English
 
User Manual Privacy Policy Disclaimer Contact us
  Advanced SearchBrowse

Item

ITEM ACTIONSEXPORT
  Using social information to infer on one’s own taste in the important case of temporal discounting

Moutoussis, M., Dolan, R., & Dayan, P. (2016). Using social information to infer on one’s own taste in the important case of temporal discounting. Poster presented at Computational and Systems Neuroscience Meeting (COSYNE 2016), Salt Lake City, UT, USA.

Item is

Basic

show hide
Item Permalink: http://hdl.handle.net/21.11116/0000-0003-CC95-F Version Permalink: http://hdl.handle.net/21.11116/0000-0003-CC96-E
Genre: Poster

Files

show Files

Locators

show

Creators

show
hide
 Creators:
Moutoussis, M, Author
Dolan, R, Author
Dayan, P1, Author              
Affiliations:
1External Organizations, ou_persistent22              

Content

show
hide
Free keywords: -
 Abstract: In this work we provide evidence that shifting preferences upon observing the choices of others largely reflects Bayesian inference. Inference is performed on the parameters defining one’s own utility function. These parame- ters can in turn be said to describe the decision-maker’s individual tastes. Temporal discounting parameters are a paradigmatic example of such tastes, very important in computational psychiatry and economics. High values of discounting parameters are associated with several psychiatric disorders, lower IQ and poverty. Temporal dis- counting tasks have good psychometric properties, leading to a well-established hyperbolic model. Somewhat surprisingly, individual preferences shift in the face of observing the preferences of others even if this shifting is not itself rewarded. The computational basis of this is unclear. We propose a new model of tastes as (uncertain) Bayesian beliefs, allowing for one’s tastes to be updated through observing choices made by other, epistemically- trusted people. Such random tastes may form an important part of random-utility based choices for the individual. If uncertainty is thus reflected in choice variability, then a key signature of our account is that baseline choice variability should correlate with the magnitude of apparent preference change. We examined discounting in a novel community study of 740 young people who made choices between a smaller but immediate, versus a larger but delayed, reward. They did this both before and after learning about the preferences of a ’partner’. We found that participants displayed considerable choice variability. The degree of preference shift upon learning about the partner was correlated with baseline choice variability, lending support to our Bayesian account. Younger people were influenced by others more than older ones, and this was explained by the former being less certain about their own preferences. These findings raise the possibility of tastes being subject to Bayesian inference in other important domains.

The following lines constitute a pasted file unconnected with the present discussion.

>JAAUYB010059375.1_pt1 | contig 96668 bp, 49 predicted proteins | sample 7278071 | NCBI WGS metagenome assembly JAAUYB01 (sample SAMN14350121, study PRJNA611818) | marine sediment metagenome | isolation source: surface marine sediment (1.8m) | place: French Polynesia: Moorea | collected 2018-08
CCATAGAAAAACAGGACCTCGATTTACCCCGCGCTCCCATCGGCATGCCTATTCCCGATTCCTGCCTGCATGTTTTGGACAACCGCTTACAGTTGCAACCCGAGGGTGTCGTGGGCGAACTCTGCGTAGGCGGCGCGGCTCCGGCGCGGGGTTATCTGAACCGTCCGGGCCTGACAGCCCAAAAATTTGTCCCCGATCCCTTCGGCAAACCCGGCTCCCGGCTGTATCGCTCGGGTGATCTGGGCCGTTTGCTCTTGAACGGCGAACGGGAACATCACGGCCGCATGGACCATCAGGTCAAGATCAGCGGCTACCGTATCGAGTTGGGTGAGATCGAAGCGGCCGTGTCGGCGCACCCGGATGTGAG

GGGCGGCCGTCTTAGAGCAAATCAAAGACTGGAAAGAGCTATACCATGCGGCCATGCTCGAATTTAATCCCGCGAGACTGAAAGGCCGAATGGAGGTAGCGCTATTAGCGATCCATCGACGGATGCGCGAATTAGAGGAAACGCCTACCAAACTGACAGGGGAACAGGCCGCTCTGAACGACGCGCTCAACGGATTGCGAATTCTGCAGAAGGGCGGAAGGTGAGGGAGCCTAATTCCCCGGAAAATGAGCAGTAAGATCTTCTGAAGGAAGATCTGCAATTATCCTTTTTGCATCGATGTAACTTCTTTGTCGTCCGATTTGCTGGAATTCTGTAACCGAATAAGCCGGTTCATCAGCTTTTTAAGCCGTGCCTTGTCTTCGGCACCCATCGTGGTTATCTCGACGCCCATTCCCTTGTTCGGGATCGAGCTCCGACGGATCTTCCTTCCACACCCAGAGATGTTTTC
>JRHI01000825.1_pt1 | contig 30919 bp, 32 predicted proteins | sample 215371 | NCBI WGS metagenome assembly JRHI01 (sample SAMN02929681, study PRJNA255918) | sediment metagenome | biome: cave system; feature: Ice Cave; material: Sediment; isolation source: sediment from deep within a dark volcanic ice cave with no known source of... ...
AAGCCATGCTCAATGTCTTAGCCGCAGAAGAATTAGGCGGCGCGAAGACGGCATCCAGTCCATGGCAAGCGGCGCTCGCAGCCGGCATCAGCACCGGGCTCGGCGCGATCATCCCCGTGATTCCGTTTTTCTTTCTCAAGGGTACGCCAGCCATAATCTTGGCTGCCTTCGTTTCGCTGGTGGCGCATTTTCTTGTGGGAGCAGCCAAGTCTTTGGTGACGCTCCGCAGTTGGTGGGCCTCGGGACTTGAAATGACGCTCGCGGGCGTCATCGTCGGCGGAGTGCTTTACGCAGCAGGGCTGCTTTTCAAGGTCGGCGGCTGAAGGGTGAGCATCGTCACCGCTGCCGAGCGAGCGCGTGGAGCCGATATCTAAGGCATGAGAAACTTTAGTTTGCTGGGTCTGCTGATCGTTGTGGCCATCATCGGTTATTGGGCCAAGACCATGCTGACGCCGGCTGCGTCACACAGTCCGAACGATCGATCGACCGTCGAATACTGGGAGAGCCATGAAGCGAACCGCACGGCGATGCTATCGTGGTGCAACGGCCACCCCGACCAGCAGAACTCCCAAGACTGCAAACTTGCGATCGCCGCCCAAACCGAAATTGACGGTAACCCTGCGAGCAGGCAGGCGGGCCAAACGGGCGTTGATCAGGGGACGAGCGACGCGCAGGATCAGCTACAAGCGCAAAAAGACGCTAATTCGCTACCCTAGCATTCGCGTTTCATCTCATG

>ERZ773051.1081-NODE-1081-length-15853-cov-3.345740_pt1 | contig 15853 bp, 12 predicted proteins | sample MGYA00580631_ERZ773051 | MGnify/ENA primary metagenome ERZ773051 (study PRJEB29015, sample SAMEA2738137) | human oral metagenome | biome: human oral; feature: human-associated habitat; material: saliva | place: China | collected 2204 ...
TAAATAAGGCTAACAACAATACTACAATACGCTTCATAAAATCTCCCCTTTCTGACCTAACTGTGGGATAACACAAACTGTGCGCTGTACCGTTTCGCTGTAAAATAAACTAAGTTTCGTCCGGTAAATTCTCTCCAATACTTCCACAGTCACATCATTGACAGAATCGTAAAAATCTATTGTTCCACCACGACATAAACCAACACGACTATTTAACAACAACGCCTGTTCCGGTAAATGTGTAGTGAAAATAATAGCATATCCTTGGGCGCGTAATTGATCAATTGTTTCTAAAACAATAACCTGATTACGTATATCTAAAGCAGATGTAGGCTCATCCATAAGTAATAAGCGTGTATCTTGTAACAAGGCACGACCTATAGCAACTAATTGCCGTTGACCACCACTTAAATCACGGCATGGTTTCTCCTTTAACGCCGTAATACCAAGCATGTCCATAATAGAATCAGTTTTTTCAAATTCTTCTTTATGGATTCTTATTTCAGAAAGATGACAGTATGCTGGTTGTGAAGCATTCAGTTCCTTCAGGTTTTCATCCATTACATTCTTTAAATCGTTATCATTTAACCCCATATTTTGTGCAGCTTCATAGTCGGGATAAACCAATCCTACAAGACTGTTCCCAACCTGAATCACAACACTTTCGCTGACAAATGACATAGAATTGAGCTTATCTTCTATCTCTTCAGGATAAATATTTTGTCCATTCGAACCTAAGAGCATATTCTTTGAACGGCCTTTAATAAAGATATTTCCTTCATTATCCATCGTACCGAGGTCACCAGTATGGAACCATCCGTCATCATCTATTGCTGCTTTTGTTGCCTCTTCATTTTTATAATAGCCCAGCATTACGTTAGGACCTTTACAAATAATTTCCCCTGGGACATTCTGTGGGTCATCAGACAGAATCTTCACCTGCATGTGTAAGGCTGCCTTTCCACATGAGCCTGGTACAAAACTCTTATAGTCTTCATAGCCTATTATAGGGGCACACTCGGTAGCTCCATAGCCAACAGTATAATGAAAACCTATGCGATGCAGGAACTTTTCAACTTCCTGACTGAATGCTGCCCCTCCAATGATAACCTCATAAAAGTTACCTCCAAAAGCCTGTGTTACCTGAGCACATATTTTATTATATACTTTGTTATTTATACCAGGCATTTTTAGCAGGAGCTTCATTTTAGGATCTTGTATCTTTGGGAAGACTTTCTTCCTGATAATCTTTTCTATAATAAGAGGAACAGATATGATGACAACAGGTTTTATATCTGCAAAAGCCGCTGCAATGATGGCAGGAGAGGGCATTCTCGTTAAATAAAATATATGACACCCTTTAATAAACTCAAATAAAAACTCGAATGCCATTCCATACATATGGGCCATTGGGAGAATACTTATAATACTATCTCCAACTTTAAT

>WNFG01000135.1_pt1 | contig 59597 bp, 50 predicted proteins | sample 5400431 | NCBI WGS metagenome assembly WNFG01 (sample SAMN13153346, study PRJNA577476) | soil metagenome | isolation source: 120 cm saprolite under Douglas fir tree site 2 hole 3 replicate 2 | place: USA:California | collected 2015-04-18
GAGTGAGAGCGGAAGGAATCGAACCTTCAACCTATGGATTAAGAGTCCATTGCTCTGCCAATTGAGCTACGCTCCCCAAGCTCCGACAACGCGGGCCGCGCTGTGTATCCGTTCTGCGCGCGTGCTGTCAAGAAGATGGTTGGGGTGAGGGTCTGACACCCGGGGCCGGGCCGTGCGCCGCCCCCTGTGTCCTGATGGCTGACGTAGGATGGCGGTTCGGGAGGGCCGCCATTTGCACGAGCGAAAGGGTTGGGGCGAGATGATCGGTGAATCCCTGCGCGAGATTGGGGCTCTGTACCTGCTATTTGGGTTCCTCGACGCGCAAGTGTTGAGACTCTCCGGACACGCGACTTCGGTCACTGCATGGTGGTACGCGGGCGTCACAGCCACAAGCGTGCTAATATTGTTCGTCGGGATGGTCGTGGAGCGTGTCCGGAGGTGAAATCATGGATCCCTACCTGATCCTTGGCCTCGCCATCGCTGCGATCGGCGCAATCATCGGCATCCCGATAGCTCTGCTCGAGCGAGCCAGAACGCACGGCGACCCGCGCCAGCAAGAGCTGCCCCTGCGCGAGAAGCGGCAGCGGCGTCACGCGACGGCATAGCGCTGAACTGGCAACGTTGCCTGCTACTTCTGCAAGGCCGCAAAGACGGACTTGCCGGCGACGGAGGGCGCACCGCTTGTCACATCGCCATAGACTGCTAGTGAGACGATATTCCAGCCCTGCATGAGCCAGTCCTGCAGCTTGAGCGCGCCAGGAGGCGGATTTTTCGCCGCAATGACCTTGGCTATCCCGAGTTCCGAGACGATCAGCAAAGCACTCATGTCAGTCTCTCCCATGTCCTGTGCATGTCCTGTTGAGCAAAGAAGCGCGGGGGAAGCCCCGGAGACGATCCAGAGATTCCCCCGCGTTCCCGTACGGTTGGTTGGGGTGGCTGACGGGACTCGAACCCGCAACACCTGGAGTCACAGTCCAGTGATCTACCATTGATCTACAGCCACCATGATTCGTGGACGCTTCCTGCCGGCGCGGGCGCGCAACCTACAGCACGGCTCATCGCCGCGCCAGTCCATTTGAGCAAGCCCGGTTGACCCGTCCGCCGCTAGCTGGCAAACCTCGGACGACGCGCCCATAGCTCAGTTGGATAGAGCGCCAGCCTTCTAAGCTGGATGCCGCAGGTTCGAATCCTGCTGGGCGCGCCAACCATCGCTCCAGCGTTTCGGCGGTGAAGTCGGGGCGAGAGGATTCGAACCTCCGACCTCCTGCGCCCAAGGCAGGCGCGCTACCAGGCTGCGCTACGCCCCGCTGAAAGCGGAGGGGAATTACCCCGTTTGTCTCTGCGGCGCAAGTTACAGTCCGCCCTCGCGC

Details

show
hide
Language(s):
 Dates: 2016-02
 Publication Status: Published in print
 Pages: -
 Publishing info: -
 Table of Contents: -
 Rev. Method: -
 Identifiers: -
 Degree: -

Event

show
hide
Title: Computational and Systems Neuroscience Meeting (COSYNE 2016)
Place of Event: Salt Lake City, UT, USA
Start-/End Date: 2016-02-25 - 2016-02-28

Legal Case

show

Project information

show

Source 1

show
hide
Title: Computational and Systems Neuroscience Meeting (COSYNE 2016)
Source Genre: Proceedings
 Creator(s):
Affiliations:
Publ. Info: -
Pages: - Volume / Issue: - Sequence Number: III-13 Start / End Page: 174 Identifier: -